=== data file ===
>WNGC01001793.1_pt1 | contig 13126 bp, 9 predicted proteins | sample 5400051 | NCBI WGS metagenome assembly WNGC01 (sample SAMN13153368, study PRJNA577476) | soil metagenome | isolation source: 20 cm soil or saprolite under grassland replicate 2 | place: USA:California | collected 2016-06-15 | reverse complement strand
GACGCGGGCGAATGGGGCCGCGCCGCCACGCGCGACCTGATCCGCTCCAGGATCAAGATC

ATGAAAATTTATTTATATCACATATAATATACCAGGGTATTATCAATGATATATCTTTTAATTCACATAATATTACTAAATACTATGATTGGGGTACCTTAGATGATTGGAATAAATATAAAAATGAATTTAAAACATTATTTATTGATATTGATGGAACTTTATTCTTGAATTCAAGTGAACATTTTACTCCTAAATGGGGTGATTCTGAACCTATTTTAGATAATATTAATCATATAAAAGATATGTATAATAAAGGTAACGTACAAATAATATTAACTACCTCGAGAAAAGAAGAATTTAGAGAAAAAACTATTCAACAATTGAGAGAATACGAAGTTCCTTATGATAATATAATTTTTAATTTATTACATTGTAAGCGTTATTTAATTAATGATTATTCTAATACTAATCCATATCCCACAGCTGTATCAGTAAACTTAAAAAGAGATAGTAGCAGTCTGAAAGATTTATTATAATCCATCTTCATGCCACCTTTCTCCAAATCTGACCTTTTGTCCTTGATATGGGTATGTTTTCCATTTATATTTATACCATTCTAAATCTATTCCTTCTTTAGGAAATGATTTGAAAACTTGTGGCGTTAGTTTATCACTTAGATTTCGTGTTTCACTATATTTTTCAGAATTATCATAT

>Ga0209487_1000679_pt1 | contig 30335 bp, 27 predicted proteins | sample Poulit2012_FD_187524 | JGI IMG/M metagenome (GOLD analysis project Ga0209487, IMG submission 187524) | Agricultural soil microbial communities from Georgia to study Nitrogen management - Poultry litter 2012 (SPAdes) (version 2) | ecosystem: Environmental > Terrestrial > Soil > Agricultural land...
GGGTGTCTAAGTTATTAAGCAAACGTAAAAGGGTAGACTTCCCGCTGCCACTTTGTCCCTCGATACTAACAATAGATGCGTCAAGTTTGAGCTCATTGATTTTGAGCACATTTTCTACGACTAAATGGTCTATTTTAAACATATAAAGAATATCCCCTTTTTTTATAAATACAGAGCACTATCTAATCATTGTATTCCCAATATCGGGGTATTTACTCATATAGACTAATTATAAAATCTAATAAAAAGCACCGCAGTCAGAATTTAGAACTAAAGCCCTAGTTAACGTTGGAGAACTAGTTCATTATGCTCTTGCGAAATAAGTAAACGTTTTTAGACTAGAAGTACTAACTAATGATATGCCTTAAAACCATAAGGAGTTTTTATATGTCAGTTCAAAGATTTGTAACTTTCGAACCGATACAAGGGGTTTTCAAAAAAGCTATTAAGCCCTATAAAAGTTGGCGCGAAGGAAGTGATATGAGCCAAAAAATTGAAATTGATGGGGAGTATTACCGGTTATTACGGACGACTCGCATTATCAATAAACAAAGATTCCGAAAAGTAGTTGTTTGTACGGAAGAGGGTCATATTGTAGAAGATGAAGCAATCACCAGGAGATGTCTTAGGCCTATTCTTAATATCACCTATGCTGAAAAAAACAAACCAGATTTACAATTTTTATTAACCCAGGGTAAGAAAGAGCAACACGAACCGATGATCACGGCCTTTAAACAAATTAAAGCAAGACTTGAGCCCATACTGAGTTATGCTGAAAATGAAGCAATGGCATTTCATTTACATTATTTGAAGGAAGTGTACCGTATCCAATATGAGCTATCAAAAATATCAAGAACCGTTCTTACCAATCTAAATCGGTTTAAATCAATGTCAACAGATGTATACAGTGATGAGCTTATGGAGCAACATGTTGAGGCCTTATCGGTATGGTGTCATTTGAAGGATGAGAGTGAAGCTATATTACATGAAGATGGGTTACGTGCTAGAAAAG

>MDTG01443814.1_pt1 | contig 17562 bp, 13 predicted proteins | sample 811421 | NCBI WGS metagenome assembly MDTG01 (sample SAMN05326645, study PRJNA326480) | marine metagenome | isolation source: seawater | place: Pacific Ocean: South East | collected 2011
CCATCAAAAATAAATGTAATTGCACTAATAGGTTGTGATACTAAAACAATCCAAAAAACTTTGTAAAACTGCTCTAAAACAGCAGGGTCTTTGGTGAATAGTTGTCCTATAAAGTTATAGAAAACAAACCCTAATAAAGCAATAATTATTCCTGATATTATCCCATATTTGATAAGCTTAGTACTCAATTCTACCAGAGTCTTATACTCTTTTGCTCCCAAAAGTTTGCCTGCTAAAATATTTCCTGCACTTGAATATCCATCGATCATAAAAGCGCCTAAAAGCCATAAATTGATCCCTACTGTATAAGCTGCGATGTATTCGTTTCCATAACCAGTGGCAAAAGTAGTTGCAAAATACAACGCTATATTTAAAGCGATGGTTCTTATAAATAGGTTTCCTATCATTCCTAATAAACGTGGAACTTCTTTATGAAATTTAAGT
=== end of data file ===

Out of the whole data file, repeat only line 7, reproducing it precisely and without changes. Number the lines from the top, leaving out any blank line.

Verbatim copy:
CCATCAAAAATAAATGTAATTGCACTAATAGGTTGTGATACTAAAACAATCCAAAAAACTTTGTAAAACTGCTCTAAAACAGCAGGGTCTTTGGTGAATAGTTGTCCTATAAAGTTATAGAAAACAAACCCTAATAAAGCAATAATTATTCCTGATATTATCCCATATTTGATAAGCTTAGTACTCAATTCTACCAGAGTCTTATACTCTTTTGCTCCCAAAAGTTTGCCTGCTAAAATATTTCCTGCACTTGAATATCCATCGATCATAAAAGCGCCTAAAAGCCATAAATTGATCCCTACTGTATAAGCTGCGATGTATTCGTTTCCATAACCAGTGGCAAAAGTAGTTGCAAAATACAACGCTATATTTAAAGCGATGGTTCTTATAAATAGGTTTCCTATCATTCCTAATAAACGTGGAACTTCTTTATGAAATTTAAGT